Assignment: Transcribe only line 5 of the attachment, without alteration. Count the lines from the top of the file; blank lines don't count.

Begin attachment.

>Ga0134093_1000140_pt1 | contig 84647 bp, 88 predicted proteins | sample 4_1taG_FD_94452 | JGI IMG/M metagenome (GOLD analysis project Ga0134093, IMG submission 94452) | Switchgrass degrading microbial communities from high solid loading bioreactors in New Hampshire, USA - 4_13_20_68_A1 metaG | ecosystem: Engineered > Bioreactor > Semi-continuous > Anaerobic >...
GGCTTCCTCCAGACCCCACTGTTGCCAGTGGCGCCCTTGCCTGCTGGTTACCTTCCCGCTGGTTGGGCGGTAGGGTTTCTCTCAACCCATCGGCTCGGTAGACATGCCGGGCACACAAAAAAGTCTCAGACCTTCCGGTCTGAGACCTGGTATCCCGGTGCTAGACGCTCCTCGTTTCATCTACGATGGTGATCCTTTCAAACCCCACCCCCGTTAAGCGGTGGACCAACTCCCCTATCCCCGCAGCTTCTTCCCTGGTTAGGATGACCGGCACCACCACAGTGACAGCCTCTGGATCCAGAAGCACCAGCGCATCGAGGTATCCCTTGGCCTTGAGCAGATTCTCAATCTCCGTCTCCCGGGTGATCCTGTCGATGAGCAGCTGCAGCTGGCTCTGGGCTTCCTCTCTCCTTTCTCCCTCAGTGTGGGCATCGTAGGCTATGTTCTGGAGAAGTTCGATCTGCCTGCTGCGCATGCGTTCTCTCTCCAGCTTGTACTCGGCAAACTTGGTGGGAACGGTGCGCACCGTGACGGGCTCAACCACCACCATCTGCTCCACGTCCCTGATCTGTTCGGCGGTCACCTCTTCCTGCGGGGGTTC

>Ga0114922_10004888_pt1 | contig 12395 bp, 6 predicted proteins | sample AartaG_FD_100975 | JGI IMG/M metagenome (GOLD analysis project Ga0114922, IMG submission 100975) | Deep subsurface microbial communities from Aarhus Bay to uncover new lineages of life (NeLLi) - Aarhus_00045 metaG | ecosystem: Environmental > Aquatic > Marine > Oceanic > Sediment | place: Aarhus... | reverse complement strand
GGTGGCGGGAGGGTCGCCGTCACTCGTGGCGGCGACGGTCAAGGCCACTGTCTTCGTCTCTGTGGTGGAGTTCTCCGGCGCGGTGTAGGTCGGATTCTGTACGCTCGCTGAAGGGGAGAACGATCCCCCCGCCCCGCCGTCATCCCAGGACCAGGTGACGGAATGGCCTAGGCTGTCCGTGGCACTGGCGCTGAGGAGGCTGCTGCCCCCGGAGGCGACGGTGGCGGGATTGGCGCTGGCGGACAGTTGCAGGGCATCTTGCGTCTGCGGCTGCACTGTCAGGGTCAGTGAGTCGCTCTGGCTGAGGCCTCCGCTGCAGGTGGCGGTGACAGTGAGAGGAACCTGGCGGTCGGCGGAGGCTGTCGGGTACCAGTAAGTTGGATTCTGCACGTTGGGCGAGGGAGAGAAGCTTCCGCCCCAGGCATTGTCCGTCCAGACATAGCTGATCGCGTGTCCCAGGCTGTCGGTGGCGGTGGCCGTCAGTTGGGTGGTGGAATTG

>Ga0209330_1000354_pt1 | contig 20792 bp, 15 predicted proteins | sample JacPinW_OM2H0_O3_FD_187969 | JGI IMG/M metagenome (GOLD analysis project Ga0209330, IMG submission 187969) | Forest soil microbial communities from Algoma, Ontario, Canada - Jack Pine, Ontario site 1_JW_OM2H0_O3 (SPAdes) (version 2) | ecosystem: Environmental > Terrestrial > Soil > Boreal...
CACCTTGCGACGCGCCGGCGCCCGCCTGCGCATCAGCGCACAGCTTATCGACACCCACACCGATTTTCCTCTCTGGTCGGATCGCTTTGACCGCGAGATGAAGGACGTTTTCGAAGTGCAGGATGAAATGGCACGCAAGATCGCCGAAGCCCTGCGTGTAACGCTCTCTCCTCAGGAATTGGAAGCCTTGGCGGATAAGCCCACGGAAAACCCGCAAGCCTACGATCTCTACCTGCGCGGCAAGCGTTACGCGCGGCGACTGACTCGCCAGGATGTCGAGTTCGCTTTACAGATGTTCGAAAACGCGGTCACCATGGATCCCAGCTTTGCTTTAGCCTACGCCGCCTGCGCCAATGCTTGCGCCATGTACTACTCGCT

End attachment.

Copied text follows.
>Ga0209330_1000354_pt1 | contig 20792 bp, 15 predicted proteins | sample JacPinW_OM2H0_O3_FD_187969 | JGI IMG/M metagenome (GOLD analysis project Ga0209330, IMG submission 187969) | Forest soil microbial communities from Algoma, Ontario, Canada - Jack Pine, Ontario site 1_JW_OM2H0_O3 (SPAdes) (version 2) | ecosystem: Environmental > Terrestrial > Soil > Boreal...